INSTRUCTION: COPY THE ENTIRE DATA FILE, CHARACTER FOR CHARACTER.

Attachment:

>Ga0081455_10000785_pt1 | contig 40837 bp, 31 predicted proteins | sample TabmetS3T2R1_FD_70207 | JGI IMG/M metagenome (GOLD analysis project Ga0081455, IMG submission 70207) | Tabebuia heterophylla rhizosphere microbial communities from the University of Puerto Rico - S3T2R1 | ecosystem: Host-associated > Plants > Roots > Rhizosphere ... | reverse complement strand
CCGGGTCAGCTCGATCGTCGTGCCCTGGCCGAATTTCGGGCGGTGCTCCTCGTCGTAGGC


>Ga0081455_10000785_pt1 | contig 40837 bp, 31 predicted proteins | sample TabmetS3T2R1_FD_70207 | JGI IMG/M metagenome (GOLD analysis project Ga0081455, IMG submission 70207) | Tabebuia heterophylla rhizosphere microbial communities from the University of Puerto Rico - S3T2R1 | ecosystem: Host-associated > Plants > Roots > Rhizosphere ... | reverse complement strand
CCGGGTCAGCTCGATCGTCGTGCCCTGGCCGAATTTCGGGCGGTGCTCCTCGTCGTAGGC